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From Martin Sebor <se...@roguewave.com>
Subject STDCXX-635 and iterator validitty after deque::swap() (was: Re: 23.deque.special)
Date Fri, 02 Nov 2007 16:07:35 GMT
Following up on an old thread...

I suspect this problem that we've been discussing for some time now
might stem from the fact that the standard doesn't actually define
what it means to invalidate an iterator. Here's some background: 
http://www.open-std.org/jtc1/sc22/wg21/docs/lwg-defects.html#278

IIUC, the resolution of the issue makes the test case for the issue 
(STDCXX-635) invalid (and the behavior of deque::swap() valid WRT
repointing the end iterators).

But, unless I'm missing something, it also means that an operation
that is required not to invalidate existing iterators might actually
cause some valid iterators to point to different elements than they
did before. And that doesn't seem quite right to me.

Thoughts?

Martin


Farid Zaripov wrote:
>> -----Original Message-----
>> From: Martin Sebor [mailto:msebor@gmail.com] On Behalf Of Martin Sebor
>> Sent: Monday, July 09, 2007 7:40 AM
>> To: stdcxx-dev@incubator.apache.org
>> Subject: Re: 23.deque.special
>>
>> Farid Zaripov wrote:
>>>   Below is a part of the 23.deque.special test. These rw_assert's 
>>> fails because of deque::end() internal representation is 
>> dependent on 
>>> object and cannot be swapped.
>> I'm not sure I understand.
> 
>   The std::deque<>::iterator type has two members: pointer to the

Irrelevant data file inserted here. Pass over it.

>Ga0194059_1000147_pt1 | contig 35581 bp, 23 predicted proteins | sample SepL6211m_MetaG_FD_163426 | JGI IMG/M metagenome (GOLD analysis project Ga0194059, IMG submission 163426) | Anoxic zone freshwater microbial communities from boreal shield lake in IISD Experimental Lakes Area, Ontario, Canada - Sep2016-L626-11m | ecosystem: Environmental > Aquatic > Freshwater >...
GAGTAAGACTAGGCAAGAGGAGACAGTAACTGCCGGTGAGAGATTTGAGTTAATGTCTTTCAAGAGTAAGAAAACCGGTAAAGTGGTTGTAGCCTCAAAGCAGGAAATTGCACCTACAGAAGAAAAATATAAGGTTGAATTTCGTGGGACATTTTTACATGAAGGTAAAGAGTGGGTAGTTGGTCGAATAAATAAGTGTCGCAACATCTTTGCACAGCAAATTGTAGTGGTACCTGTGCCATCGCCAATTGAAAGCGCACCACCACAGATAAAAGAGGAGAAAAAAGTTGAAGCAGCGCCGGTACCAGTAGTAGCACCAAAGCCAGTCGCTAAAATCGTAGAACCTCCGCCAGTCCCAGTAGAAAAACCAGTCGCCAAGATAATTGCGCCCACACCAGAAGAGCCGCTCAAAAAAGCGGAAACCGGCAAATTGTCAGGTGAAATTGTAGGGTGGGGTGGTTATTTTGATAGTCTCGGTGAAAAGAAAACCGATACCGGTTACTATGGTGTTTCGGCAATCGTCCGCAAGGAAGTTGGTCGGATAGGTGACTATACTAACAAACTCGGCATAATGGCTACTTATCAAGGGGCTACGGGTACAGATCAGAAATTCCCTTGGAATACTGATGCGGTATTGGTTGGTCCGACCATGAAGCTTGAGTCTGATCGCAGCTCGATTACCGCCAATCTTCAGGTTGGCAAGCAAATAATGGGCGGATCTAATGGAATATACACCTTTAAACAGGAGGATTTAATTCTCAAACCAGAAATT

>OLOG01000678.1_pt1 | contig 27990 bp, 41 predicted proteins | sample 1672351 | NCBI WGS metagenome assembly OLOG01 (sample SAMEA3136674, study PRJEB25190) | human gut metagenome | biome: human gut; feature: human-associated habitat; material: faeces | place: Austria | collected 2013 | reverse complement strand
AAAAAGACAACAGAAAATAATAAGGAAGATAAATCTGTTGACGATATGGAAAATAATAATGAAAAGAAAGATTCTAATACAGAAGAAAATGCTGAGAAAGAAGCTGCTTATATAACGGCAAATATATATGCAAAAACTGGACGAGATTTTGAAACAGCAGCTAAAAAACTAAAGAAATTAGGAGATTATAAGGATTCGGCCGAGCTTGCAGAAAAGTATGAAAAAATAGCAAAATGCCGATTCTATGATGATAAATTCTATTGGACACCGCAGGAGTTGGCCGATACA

> current element and pointer
> to the array containing the element (include/deque, line 188):
> 
>     // `cur' points at the curent element or is null (for the end
> iterator)
>     // `node' points to the array containing the element or &cur (for
> end)
>     pointer         _C_cur;
>     _C_node_pointer _C_node;
> };
> 
>   For the end iterator _C_node == &_C_cur.
> 
>   In case swapping two empty deque, two end iterators being swapped.
> 
>   Let's iter1 is the iterator of some deque1 and iter2 is the iterator
> of another deque2 before swap.
> And let's iter3 is the iterator of deque1 and iter4 is the iterator of
> deque2 after swap.
> 
> Before swap:
> 
>   iter1._C_cur == 0;
>   iter1._C_node == &deque1._C_end._C_cur;
> 
>   iter2._C_cur == 0;
>   iter2._C_node == &deque2._C_end._C_cur;
> 
> After swap still:
> 
>   iter3._C_cur == 0;
>   iter3._C_node == &deque1._C_end._C_cur;
> 
>   iter4._C_cur == 0;
>   iter4._C_node == &deque2._C_end._C_cur;
> 
> The iterators mebmer values aren't swapped, because if they would
> swapped these iterators
> wouldn't be "end iterators" in terms of our deque implementation.
> 
>   iter3 != iter2 and iter4 != iter1
> 
> So in our deque implementation we shouldn't compare end iterators after
> swap operation.
> 
>> Swapping two deques is required not to invalidate any iterators, isn't
> that right?
> 
>   If iter3 should == iter2 and iter4 should == iter1, then we need to
> change the deque implementation.
> 
>> Are you suggesting to loosen the test so as not to exercise this
> requirement?
>   I suggest only not to exercise iterators if one deque is empty.
> 
> Farid.


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